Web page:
The consortia also exchanged on challenges and best practices on working within their multi-stakeholder research projects. This ranged from issues of market development, achieving sustainable results or the co-creation processes with academic and private partners. On the latter it was concluded that meaningful engagement and communication from the early start and continuously throughout project execution is a prerequisite for making optimal use of the skills of the various partners on board and for achieving outcomes. Also, sharing of intermediate findings (through working documents, actor and contextual inventories, market analyses, etc.) and engagement of MSc students can mitigate issues of varying timelines of partners. Further, it was considered that knowledge on the value and the working within an academic research project by all partners sometimes needed to be enhanced before and at the start of the project. It was generally considered that co-creation has added value to the research work and potentially raises opportunities for uptake. An outstanding example of this is the AQUAPONICS project, one of the Fast Track projects that is at its end date. In the project in Ethiopia the conditions for aquaponics systems (integrated fish-vegetable production) to function effectively as business models have been found. Different systems were studied: those held in backyards and those held in large communal systems. For the first system, suppliers of necessary feed have been found and the systems seem to be sustainable. For the larger systems solutions for sustainability have not yet been found. However, the findings of the project have already led to translation of the systems to the Kenyan context by the private partner. And even beyond the region, out scaling is taking place: hydroponics (vegetable production) systems are being built in Somaliland and the Palestinian Territories, building on the findings of the GCP AQUAPONICS project.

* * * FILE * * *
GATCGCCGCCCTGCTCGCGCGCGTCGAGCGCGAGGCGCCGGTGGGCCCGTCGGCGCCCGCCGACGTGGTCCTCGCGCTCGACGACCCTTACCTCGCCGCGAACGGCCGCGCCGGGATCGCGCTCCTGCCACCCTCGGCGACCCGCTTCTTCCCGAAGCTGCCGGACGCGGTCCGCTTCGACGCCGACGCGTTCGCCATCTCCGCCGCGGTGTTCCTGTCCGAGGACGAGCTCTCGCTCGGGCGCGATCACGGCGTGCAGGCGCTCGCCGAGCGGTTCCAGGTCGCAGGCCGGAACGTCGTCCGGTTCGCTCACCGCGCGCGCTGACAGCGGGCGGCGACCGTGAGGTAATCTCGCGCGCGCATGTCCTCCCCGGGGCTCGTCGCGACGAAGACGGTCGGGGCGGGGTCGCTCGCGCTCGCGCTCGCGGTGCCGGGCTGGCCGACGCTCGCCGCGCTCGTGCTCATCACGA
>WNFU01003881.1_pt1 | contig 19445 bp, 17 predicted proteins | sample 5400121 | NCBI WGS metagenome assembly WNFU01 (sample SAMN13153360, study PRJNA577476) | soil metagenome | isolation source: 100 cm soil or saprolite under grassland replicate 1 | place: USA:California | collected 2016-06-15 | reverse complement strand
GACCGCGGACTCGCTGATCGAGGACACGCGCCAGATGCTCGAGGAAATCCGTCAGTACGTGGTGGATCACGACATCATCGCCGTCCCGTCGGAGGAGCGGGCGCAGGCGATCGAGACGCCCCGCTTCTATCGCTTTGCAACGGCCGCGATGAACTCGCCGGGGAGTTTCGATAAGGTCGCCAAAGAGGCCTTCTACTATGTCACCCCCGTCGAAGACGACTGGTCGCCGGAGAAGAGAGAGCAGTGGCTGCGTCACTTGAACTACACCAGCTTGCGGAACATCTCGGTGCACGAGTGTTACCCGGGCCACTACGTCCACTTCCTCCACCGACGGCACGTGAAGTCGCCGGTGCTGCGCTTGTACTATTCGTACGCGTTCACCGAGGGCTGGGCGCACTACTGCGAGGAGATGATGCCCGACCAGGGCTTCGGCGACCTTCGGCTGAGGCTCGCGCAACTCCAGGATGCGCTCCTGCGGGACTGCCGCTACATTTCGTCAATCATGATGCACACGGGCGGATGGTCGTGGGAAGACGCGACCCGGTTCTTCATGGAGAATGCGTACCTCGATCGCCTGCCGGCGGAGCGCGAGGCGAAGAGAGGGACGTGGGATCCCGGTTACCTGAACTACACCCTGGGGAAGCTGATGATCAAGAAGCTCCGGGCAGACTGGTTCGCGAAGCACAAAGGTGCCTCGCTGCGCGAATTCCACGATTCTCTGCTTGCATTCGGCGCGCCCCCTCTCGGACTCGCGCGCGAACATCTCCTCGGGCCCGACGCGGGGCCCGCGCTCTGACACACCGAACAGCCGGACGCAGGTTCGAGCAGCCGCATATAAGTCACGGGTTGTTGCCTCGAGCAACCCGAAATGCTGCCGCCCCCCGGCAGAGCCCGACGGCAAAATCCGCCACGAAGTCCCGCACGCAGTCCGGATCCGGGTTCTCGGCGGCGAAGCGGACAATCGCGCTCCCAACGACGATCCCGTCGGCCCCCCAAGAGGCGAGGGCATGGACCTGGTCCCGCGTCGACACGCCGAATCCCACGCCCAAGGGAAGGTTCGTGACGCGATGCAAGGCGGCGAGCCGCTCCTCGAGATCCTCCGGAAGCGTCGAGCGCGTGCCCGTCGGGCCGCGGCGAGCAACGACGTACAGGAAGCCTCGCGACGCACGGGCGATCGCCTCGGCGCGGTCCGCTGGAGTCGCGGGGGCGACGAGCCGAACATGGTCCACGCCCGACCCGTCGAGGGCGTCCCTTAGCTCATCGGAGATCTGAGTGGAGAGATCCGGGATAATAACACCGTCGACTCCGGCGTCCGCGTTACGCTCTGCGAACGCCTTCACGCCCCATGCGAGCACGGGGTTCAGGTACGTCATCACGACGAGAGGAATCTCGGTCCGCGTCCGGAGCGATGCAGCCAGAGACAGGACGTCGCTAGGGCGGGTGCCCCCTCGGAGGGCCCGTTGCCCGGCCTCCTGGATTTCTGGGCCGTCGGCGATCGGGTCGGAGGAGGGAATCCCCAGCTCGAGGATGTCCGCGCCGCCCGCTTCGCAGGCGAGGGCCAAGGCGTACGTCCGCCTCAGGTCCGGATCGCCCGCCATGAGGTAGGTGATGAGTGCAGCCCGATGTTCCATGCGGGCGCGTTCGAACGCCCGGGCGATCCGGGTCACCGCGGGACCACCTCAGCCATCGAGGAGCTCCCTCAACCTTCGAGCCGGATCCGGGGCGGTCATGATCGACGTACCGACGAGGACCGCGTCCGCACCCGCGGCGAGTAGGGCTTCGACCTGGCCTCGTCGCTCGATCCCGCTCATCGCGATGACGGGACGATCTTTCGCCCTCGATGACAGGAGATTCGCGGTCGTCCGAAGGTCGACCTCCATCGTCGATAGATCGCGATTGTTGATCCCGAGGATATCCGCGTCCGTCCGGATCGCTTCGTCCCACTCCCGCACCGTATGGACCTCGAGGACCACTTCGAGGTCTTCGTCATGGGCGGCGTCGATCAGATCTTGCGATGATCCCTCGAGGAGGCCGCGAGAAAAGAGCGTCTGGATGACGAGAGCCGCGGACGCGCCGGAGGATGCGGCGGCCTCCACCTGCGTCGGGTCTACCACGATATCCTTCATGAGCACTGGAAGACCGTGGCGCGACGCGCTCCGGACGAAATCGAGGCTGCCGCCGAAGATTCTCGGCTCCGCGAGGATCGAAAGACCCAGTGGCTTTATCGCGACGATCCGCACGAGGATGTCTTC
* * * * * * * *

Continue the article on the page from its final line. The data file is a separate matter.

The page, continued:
Many joint issues related to Inclusive Business Models development